Art/ Collection/ Collection/ Art Object

Pendant with a Pelican in Her Piety

Date:
first quarter 17th century
Culture:
probably Spanish
Medium:
Rock crystal and enameled gold set with a ruby and with pendant pearls
Dimensions:
Height: 3 5/16 in. (8.4 cm)
Classification:
Metalwork-Gold and Platinum
Credit Line:
The Jack and Belle Linsky Collection, 1982
Accession Number:
1982.60.387
On view at The Met Fifth Avenue in Gallery 540
The pelican sustaining her young by means of her own blood, here represented by the ruby mounted on the breast of the bird, is the Christian symbol for loving sacrifice and hence for Christ the Redeemer. From the Middle Ages onward jewels have been presented as votive offerings to religious shrines or cult figures, and the religious nature of this jewel suggests that it may have had some such provenance. Charles Oman has noted the existence in Spain of several richly endowed shrines as well as many lesser ones before the Napoleonic invasions of 1808.[1] The widespread destruction and looting by the French armies was followed by further depredations of religious treasure by both radical and impecunious governments throughout the century, but the last of the great treasuries was not dispersed until its sale in 1870 by the canons of the Cathedral of the Virgin of the Pillar in Saragossa.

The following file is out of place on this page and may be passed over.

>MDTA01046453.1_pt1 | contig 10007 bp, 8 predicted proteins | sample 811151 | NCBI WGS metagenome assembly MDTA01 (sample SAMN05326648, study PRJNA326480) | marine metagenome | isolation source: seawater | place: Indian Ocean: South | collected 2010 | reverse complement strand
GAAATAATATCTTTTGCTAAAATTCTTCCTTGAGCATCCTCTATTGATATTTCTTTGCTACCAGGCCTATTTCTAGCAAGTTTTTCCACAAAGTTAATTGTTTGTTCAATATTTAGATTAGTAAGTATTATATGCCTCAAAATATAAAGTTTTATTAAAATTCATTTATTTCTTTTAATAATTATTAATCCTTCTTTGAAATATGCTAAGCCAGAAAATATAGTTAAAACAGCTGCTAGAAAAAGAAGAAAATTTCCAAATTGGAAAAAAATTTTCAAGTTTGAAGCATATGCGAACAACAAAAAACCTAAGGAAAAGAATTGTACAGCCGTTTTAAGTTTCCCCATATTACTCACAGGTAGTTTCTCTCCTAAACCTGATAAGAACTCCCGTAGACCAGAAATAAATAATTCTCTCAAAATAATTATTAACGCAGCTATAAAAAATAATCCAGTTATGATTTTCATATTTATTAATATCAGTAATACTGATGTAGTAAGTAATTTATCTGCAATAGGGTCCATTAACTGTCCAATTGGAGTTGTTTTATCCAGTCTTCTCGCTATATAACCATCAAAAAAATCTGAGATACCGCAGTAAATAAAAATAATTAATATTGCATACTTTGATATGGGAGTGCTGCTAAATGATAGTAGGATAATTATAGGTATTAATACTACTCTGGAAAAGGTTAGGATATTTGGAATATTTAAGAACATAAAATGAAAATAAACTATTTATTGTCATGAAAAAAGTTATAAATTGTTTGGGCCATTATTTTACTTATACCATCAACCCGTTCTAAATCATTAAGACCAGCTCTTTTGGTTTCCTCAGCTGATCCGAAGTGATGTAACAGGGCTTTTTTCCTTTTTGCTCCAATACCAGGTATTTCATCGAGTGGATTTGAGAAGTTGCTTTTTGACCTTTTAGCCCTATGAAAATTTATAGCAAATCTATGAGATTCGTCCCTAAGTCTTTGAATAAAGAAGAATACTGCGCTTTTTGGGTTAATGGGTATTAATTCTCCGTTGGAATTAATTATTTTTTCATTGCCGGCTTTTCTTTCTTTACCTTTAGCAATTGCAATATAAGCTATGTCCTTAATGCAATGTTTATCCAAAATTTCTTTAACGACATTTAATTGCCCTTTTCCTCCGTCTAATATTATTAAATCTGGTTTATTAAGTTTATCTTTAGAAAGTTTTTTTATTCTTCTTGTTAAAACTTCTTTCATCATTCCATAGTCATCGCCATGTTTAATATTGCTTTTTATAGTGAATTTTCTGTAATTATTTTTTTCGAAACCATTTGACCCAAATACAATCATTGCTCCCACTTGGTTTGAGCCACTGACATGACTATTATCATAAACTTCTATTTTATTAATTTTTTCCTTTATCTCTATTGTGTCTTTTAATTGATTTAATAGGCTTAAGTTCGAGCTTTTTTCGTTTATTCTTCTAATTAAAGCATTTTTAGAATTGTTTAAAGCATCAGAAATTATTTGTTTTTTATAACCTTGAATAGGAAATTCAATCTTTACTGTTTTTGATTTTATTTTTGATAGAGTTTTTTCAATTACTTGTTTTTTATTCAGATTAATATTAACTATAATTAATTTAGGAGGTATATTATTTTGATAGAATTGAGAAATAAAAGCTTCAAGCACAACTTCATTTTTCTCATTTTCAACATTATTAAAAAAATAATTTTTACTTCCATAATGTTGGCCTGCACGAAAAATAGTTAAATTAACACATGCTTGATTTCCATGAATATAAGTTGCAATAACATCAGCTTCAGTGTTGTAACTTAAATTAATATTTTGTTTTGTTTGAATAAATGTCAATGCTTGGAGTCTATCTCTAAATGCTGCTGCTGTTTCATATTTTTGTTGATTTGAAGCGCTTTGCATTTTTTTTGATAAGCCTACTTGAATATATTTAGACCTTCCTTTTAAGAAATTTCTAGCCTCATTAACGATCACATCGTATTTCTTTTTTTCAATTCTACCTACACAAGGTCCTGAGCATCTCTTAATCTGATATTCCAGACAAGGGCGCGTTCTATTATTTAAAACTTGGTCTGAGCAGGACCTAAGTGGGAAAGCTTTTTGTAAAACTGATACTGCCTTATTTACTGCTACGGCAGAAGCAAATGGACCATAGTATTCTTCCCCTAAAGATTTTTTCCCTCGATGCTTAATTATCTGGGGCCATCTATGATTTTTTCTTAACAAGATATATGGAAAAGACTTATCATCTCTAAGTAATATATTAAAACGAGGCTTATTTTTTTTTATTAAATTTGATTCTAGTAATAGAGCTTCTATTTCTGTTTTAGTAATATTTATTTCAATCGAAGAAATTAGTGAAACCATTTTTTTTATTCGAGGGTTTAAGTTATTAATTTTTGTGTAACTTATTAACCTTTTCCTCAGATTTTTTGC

The frame of this jewel, made of rock crystal and enameled gold, is similar both in media and in style to those of several originally from the treasury of the cathedral in Saragossa now in the Victoria and Albert Museum, London.[2] While there is some evidence that at least one of these might be Italian in origin, there exists, on the other hand, a design for a pendant with a similar frame by a Spanish goldsmith, Honoffrio Fornes, who signed and dated his drawing April 5, 1589. The drawing was published by Baron Charles Davillier in the late nineteenth century.[3] (Baron Davillier did not give the location of the design, but it is probable that the Llibres de Passanties in the Barcelona Archivo Histórico de la Ciudad was his source.) It seem likely, therefore, that this jewel is Spanish.

[Clare Vincent, The Jack and Belle Linsky Collection in the Metropolitan Museum of Art, New York, 1984, pp. 182–83, no. 101]

Footnotes:
[1] C. Oman, “The Jewels of Our Lady of the Pillar of Saragossa,” Apollo n.s. 5 (June 1967), pp. 400–406.

[2] Princely Magnificence: Court Jewels of the Renaissance, 1500–1630 (exhib. cat.), London, Victoria and Albert Museum, 1980, p. 81, figs. 96, 99, 108, pp. 80, 81, 83, nos. 96, 99, 108.

[3] C. Davillier, Recherches sur l’orfévrerie en Espagne au moyen age et à la renaissance, Paris, 1879, pl. XV opp. P. 242.
Jack and Belle Linsky (until 1982; to MMA)
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